By the way: There are still many people in need as the pandemic worsens. According to an analysis of the latest Census Bureau data, about 10% of households, or 3.5 million, are “not at all confident” they will have enough food over the next four weeks. Just 44% of households with children are “very confident” that they can afford what they need.
USDA: Payment limit eligibility rule was a mistake
USDA officials insist they goofed when released a rule in August that required family members to start meeting management time requirements to qualify for commodity program payments. USDA released a correction Wednesday to an August rule that had expanded the eligibility requirements.
“We immediately realized that language was in there and frankly immediately went to work to make a correction,” Farm Service Agency Administrator Richard Fordyce said.
Keep in mind: Leaders of the National Sustainable Agriculture Coalition don’t believe USDA’s claim that it made a mistake. “Issuing this ‘correction’ to a final rule flouts congressional intent, invites legal challenge, and provides a windfall for the biggest, most complex farming operations while ignoring real family farmers who need the assistance,” said NSAC Policy Director Eric Deeble.
Bayer ally aims to track commodities
A new blockchain network is being billed as a first-of-its-kind method of tracking farm commodities from seed to market. BlockApps, which developed the TraceHarvest Network with agribusiness giant Bayer, says the system could be used to track carbon crediting as well as food safety recalls.
Sid Siefken, BlockApps’ director of business development for agriculture, said the network also will aid in gathering information on agronomic practices that may be recommended or required for production of specialty products such as high-oleic soybeans, for example.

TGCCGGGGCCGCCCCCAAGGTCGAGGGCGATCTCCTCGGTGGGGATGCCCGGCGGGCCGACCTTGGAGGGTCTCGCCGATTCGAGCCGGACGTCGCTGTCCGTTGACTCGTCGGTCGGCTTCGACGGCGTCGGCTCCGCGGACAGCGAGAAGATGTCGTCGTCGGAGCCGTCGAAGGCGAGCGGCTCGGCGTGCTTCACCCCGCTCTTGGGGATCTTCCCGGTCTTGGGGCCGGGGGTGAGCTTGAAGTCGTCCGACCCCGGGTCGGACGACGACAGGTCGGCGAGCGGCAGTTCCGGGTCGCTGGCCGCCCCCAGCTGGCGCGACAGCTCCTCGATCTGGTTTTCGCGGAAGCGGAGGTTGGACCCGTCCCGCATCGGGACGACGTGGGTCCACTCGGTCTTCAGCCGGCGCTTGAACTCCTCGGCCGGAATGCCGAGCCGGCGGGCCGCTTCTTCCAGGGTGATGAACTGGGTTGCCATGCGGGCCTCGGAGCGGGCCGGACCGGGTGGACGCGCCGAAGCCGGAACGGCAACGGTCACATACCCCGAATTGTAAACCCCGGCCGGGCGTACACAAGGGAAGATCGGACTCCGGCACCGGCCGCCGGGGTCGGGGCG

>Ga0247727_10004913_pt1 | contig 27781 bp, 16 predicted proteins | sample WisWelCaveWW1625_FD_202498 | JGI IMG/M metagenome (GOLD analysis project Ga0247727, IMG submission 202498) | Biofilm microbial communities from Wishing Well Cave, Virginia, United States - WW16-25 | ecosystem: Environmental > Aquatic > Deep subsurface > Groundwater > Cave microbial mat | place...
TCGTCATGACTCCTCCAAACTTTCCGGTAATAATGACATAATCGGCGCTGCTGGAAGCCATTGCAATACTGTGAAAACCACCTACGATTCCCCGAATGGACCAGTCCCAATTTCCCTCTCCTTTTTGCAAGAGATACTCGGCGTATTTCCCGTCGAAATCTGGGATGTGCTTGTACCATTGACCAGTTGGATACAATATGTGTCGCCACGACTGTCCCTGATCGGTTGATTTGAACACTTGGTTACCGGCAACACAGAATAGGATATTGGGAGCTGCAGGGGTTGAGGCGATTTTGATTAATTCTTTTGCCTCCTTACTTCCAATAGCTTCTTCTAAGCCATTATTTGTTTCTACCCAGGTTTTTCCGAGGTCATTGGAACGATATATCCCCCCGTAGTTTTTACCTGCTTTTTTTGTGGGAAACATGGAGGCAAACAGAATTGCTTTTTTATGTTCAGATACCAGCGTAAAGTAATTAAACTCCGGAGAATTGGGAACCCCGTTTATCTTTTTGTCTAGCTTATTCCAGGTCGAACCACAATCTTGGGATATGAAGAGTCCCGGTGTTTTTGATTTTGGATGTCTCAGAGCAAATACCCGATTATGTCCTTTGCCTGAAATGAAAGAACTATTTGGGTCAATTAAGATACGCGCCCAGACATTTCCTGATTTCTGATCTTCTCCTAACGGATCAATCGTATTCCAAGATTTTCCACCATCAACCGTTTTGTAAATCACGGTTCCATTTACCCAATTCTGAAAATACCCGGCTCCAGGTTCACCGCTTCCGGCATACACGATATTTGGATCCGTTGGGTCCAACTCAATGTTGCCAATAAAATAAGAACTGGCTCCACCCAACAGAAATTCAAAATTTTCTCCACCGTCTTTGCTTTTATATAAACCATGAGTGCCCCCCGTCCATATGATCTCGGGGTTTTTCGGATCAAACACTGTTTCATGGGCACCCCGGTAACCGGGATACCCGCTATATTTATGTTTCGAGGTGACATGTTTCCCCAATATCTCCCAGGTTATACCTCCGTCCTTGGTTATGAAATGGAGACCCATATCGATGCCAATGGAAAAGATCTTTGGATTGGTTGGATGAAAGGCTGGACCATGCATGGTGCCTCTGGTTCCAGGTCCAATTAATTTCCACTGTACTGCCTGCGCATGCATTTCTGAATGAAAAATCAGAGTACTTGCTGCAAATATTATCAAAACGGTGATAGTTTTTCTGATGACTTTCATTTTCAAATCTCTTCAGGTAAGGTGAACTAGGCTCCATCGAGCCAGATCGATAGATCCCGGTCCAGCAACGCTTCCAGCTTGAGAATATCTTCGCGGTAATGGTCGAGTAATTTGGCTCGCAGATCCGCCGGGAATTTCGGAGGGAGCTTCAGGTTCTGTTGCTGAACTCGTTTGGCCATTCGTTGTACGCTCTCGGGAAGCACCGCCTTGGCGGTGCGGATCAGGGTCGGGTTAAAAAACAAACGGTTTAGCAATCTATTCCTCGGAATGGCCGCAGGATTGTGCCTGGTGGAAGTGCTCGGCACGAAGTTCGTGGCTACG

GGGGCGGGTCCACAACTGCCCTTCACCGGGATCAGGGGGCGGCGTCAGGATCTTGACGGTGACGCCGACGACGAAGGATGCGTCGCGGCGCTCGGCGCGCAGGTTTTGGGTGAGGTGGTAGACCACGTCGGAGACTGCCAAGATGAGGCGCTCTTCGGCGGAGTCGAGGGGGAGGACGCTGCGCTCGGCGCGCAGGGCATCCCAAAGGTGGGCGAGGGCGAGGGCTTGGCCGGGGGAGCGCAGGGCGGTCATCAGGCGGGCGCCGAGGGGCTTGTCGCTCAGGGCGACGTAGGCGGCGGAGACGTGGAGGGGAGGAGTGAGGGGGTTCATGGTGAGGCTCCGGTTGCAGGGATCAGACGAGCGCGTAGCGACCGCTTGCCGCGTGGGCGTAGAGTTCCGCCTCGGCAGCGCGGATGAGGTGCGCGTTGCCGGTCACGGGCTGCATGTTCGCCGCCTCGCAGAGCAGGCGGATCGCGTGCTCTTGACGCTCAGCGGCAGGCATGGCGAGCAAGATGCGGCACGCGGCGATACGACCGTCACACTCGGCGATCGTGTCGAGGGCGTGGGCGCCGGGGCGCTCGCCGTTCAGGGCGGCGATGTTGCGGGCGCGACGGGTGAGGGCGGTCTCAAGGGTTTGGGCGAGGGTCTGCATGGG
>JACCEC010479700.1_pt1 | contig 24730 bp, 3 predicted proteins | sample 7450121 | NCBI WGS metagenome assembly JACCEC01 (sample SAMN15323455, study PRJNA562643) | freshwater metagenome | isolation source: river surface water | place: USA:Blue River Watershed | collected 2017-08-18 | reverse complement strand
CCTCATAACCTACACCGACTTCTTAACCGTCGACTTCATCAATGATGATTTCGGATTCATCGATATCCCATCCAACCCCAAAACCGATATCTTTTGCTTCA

Michael Pareles, Bayer Crop Science’s digital strategy and growth lead, said “using TraceHarvest in production has allowed us to drive operational efficiencies, create value and have greater visibility, transparency and compliance throughout the entire food supply and value chain.”

Thunder Basin National Grassland in Wyoming

Forest Service acts to ease NEPA reviews
New Forest Service regulations will expand the number of activities exempt from review under the National Environmental Policy Act. A rule being published today would allow restoration projects of up to 2,800 acres to go forward without preparation of a NEPA document and also allow the service to use previously prepared NEPA documents to justify current projects.
But the rule is expected to be challenged in court, although the Forest Service had originally proposed exempting projects of up to 7,300 acres. “We won’t let this illegal policy go unchallenged,” said Sam Evans, leader of the Southern Environmental Law Center’s National Forests and Parks Program.
Western lawmakers praised the new regs, as did the National Cattlemen’s Beef Association. “I applaud the Forest Service for streamlining environmental permitting for forest management projects that will improve the health of our national forests and help protect the surrounding communities from catastrophic wildfires,” said Rep. Ken Calvert, R-Calif.
He said it:
“I've been called much worse. So it's okay.” — UC Cooperative Extension Specialist Dan Macon, after Asm. Robert Rivas accidentally mispronounced his last name to sound dangerously close to “moron.”

Steve Davies, Bill Tomson and Ben Nuelle contributed to this report.